India’s Foreign Trade during 2015-16
India’s Foreign Trade 2015-16

A remarkable development in India’s trade front since 2012 -13 is that India’s trade -both exports and imports are declining. The fall in trade is mainly due to global slow down. The stress on the external sector is reflected in the country’s trade figures. Both exports and imports have declined during 2014-16; trade deficit also has fallen. Exports came down from $318 bn to $ 266 bn in 2015-16. Similarly, imports came down from $502 bn in 2012-13 to $266 bn in 2014-16. The trade deficit fell to $118 bn.

The overall decline on trade front has enabled India to pull down the trade deficit from $195 bn in 2012-13 to $ 130 bn in 2015-16. The adverse scenario in exports is mainly attributed to global slow down.

Table: India’s export and import (in US $ billion)

Trade indicator


















Trade deficit






Source: DGFT, RBI statistics on Indian economy, September 2016

  • India’s merchandise exports stood at US$ 262 billion in 2015-16, compared to $316 bn in the previous year. This is a steep fall of 17% in exports. In 2014 -15 also exports registered a decline but it was a marginal decline.
  • Imports have fallen to $380 bn in 2015-16, registering a steep fall of 17.5% compared to the previous year figure of $461 bn. During the previous year also, there was a fall in imports but like in the case of exports, the decline was marginal.
  • Trade deficit of the country has fallen to $118 compared to $145 bn during the previous year. trade deficit is improving after reaching the maximum of $195 bn in 2013-14.
  • The decrease in imports and improvement in trade deficit was led by steep fall in crude imports. As per the latest statistics of the DGFT, crude import bill has fallen to $82 bn in 2015-16.
  • Commodity-wise disaggregated figures reveal that the setback in merchandise exports in 2015-16 was led by decline in exports of manufacturing items and also some primary products.
  • Lackluster performance of India’s exports was mainly due to sluggish global demand as exports to almost all the major destinations, including the EU, UAE, US and China have either declined or showed a lower growth.

Crude price fall impact: India’s crude import bill halved in two years.

           The crude price fall that started during early 2014 is one of the most important global economic event that produced significant effects on Indian economy in recent years. India is the second largest crude oil importer at present and a major consumer. India imports 80 of its crude oil needed domestic consumption.

           Table: India’s import of crude oil


Import (MMT) volume

Average crude price ($)

Crude import bill (US $ Billion)

Crude import bill as % of total imports





















Source: Indian Petroleum and Natural Gas Statistics 2014-15, Ministry of Petroleum & Natural Gas Economics and Statistics Division New Delhi. Data for 2016 is from Directorate General of Commercial Intelligence and Statistics. Column 2, 3 and 4 figures are rounded.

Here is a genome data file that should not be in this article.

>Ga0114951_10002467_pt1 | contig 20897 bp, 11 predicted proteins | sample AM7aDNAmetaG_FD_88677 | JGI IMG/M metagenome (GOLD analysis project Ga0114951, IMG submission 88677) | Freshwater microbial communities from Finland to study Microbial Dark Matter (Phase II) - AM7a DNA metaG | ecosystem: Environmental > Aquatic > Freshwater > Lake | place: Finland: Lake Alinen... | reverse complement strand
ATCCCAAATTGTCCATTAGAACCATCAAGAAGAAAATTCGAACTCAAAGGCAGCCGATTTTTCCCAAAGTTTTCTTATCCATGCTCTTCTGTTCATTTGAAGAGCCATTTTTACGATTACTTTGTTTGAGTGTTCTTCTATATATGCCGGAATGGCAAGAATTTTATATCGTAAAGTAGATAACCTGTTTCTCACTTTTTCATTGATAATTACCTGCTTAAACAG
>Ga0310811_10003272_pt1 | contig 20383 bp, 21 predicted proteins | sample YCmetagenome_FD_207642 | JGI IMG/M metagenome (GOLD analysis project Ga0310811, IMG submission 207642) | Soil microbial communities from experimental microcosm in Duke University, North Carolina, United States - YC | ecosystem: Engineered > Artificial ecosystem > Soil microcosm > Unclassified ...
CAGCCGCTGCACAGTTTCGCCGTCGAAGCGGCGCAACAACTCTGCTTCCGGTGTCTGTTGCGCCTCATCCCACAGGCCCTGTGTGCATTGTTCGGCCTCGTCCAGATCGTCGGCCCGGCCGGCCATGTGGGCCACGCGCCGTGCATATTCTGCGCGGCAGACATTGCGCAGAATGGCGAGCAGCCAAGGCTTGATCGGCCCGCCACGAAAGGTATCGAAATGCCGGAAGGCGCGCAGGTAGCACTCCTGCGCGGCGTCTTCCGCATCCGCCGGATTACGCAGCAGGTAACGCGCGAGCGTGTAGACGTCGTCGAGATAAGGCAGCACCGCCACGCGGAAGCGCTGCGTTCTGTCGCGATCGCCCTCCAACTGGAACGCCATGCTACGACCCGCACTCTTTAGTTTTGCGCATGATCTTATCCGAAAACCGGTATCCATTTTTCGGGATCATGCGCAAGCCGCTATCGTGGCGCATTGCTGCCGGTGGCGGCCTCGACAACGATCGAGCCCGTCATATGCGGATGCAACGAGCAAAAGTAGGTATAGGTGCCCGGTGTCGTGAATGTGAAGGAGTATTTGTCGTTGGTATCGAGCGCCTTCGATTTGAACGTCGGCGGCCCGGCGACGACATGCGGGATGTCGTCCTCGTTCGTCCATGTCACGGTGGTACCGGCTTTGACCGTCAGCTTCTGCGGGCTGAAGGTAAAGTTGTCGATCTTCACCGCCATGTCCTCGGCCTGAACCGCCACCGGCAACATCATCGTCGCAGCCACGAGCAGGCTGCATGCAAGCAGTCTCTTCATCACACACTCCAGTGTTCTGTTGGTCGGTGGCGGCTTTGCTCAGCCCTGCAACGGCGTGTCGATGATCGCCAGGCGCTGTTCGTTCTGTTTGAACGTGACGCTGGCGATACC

Crude imports constituted to nearly 35% of total imports bill till 2013-14. Around $150 billion were needed to meet crude imports. But after the average crude price fallen below $50, crude import bill has fallen by half to $82 bn for 2015-16. At the same time, consumption increased beyond 200 MMTs. Following are the most important impacts of the low-priced crude on Indian economy.

1. Crude import bill halved: Import bill halved from $165 bn in 2013-14 to $ 82 bn in 2015-16. If we aggregate all machinery items, the import imports bill for machineries becomes larger than the crude import bill. The fall in crude import bill was because of falling international price – from $108/barrel in 2012-14 to $46 during 2015-16.

2. The reduced import bill has enabled the country to save precious foreign exchange.

3. Indirect effects: Crude price fall led to several indirect effects. A fall in income in Middle East has reduced India’s exports. During 2015-16, exports have dwindled to $262 compared to $316 in the previous year. Another indirect effect is that remittances to India has fallen to $63 billion from $66 bn in the previous year. Fall in remittance is happening for the first time in the last eight years.

           The crude price impact on India is mixed though the fall in import bill is the most important one. India has benefited on the trade front as the import bill has fallen. But there is adverse effect of reduced remittances from the Middle East. The crude import in terms of value of imports fallen by $90 if we accommodate the higher consumption in the last year (earlier crude import bill was $165 bn and now it is just $82 bn). Traditionally, imports were in the range of 170 to 190 MMTs. But during 2015-16, imports crossed 200 MMTs. This indicate that despite increased import volume, crude bill has halved and this is the trade/welfare gains from low price in the international market.


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